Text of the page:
The blog update restructured the post order, and the oft referenced Very Bad Publishers saga is now at the very back of the queue.
Since I don’t know how to fix that, here it all is in order.
My first shock came the day I found out that even though you are with a publisher that has retail trade distribution, those retail trade distributors are not necessarily going to order your book. At the time, the direct trade market distributors like Diamond carried almost everything, and that was what I was accustomed to.
After being told by my publisher my work would be in major bookstores like Waldenbooks (a major chain at the time) I found the retail distributors weren’t even ordering most of the GN’s the publisher was producing – or anyone’s GN’s for that matter. I do not believe they made any orders on my first GN created by The Woman for this publisher at all, and when the combined orders for both the direct market and the retail trade came in, the book had only moved just over 3,000 copies.
Far from content to print 5,000 books when they got orders for 3,000, it was not unknown for them to publish 10,000-12,000 books when they got orders for 3,000.
On one book, they gambled so big I simply could not believe it.
When The Woman was unhappy with the coloring on the first print run of the GN I had illustrated for her, she ordered the entire print run be redone from scratch. The first print run was 12,000 copies against an initial order of 3,000 copies…ludicrous.
However, cross collatoralization virtually assured that I would not see any of those expected and needed royalties. For the duration of my contract (which was going to take years to complete) I was being consigned to a life of rock bottom poverty, and even the possibility that I would have to work for two years or more with no income at all.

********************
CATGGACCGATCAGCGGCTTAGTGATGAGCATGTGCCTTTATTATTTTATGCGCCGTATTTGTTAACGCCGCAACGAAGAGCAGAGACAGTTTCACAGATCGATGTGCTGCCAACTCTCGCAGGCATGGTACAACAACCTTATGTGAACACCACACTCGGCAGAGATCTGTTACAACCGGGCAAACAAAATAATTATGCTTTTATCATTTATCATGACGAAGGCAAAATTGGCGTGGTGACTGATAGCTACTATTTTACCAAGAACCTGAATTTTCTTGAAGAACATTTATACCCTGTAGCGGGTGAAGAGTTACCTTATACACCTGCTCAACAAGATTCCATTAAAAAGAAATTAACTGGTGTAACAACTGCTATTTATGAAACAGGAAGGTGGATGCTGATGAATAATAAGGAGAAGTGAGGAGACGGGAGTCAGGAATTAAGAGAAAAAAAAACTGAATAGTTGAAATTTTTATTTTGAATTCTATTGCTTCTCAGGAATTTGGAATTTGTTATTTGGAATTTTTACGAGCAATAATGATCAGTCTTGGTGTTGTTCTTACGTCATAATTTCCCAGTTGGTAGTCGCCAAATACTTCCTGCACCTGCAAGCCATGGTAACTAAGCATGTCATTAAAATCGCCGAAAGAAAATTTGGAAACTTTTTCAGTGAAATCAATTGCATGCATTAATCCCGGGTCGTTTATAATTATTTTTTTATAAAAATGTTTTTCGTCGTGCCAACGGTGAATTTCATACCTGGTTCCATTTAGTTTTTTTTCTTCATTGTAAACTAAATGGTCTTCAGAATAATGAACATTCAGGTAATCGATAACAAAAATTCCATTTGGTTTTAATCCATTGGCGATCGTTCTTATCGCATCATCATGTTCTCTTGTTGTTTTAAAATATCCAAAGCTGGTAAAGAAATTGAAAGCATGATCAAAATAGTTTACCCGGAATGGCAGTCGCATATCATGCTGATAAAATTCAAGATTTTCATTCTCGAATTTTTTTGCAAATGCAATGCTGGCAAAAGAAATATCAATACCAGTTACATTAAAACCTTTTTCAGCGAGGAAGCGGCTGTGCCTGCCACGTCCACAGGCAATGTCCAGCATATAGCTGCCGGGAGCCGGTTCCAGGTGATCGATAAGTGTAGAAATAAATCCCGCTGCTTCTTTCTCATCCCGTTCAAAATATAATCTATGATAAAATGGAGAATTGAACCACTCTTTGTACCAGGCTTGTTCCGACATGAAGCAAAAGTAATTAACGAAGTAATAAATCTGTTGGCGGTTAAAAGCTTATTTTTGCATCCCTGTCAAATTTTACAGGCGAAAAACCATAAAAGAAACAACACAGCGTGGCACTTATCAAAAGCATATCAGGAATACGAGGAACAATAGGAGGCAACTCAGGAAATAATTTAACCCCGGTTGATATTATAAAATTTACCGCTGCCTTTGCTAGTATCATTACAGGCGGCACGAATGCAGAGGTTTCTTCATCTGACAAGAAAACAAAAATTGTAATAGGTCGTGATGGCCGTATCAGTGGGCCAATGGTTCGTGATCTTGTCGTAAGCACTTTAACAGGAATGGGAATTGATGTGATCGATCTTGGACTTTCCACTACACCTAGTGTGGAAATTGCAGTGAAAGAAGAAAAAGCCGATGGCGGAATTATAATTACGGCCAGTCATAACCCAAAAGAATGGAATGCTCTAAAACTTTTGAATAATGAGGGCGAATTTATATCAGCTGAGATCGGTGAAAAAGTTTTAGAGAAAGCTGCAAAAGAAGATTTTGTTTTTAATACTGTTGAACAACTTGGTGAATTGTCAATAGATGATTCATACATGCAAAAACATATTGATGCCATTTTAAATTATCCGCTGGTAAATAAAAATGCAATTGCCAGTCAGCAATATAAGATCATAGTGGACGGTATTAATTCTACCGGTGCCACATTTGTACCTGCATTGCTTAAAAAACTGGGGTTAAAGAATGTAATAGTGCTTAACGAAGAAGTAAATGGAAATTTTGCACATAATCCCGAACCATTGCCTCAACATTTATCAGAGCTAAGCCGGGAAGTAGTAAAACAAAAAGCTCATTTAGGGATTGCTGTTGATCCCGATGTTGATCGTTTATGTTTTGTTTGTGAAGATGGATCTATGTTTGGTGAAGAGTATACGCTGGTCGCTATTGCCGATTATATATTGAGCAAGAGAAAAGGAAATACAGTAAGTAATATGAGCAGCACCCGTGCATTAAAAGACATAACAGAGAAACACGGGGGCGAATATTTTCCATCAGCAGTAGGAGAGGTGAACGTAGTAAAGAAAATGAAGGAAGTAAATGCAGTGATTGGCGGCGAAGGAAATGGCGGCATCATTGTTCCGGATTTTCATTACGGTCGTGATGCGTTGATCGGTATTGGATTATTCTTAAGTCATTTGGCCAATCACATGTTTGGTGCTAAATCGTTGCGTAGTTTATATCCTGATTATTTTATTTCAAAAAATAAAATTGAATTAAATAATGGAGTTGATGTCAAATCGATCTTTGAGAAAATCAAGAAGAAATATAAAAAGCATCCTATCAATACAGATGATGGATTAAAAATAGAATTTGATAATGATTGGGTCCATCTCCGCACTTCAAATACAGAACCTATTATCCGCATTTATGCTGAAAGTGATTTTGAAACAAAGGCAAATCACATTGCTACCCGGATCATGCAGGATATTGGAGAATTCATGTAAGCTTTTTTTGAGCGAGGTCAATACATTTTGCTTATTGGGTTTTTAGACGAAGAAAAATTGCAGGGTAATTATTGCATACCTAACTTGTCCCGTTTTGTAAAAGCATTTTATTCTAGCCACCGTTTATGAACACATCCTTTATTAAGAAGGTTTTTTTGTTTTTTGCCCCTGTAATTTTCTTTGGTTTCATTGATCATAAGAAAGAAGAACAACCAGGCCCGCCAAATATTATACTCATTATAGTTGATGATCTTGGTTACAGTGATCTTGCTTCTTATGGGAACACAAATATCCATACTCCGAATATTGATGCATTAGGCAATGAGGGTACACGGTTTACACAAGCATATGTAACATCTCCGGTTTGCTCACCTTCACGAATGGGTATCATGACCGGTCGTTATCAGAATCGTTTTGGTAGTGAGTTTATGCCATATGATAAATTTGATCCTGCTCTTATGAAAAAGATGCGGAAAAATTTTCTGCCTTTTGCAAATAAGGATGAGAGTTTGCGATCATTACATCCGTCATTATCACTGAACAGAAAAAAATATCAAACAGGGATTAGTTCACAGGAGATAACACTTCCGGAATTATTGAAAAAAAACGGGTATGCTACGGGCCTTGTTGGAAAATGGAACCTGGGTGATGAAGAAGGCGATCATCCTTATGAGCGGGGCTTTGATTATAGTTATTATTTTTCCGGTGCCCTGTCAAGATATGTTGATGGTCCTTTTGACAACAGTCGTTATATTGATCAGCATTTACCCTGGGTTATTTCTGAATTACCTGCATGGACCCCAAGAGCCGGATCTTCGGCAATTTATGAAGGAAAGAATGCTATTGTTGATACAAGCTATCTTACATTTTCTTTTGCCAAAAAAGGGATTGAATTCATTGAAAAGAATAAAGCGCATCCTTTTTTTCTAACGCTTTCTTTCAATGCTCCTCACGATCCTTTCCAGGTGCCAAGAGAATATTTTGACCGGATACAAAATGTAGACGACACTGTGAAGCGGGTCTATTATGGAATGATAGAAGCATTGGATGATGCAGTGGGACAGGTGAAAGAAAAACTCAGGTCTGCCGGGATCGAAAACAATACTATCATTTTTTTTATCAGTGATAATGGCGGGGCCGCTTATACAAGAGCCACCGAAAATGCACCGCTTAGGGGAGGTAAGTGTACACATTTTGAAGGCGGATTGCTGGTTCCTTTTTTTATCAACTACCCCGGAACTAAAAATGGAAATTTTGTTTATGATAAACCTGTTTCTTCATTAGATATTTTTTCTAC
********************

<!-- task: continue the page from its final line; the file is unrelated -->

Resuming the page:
So, when I found out that my publisher (the one who had, within a week, gone from telling me to get out of publishing to telling me I was like a daughter to him) had sold my reprint edition rights to A Distant Soil to another publisher, a move that would, yet again, cut my non-existent royalties in HALF, the shit really hit the fan…
Since my new book was a $12.95 trade. I’d be getting a whopping 16 cents a copy on all sales in the direct market. So, if my book actually sold 30,000 copies there (NOT) I’d gross all of $4,856 – about enough to pay the colorist, but not enough to pay the letterer, or any other costs…including me. In order to earn out my meagre advance within a two year period, I would have to move something like 50,000 copies, assuming at least half of those were sold in the retail trade where I’d get a bigger royalty. Worse yet, even if I did earn out the advance, the take would be eaten up by the cost on the NEXT volume of the book, and the deficit on The Woman’s book.
But all was not lost! No sirree! They were going to give me a goodie to compensate for cutting my pay!
Can you guess?
Can you guess what the goodie was?
Oh, I bet you cannot guess!
OK, I will not keep you in suspense any longer.
The publisher was going to print my name in the book.
This man who had just spent a half hour claiming he was my good buddy, who had just sold himself as my first publisher, who had sold himself as the creator of the graphic novel, as the publisher of my first graphic novel, as Mr. Gladhand the Artist’s Friend, the man who was a partner in the company that had helped consign me to grueling poverty, this book to which I had dedicated so many years of my life for which he was trying to take credit while never having paid decent money for it, that sonofabitch couldn’t even remember the damned book’s name.
I do not approach my clients with the intent of forming familial relationships, especially when those clients are conducting their accounting in such a way as to assure I’m treated like a red-headed stepchild.
Never sign a confidentiality agreement with Teh Crazy. In Crazy Land, they will expect you to fulfill the terms of every agreement (especially the confidentiality clause) no matter how much Teh Crazy lies, cheats, or steals, even if the US Supreme Court informs them that slavery is dead, and copyright squatting does not make them a creator. That said, my lawyer advises me to take the high road with them, and that is easy enough, for they are so low.
There are plenty of other posts about some other Very Bad Publishers, so click the tab. I hope you find the posts educational.
Marvel at the kahunas on this dude who thinks you should be thrilled to work on spec! Don’t miss the epic jolly in the comments thread. Comedy gold.
Never a dull moment when dealing with Very Bad Publishers!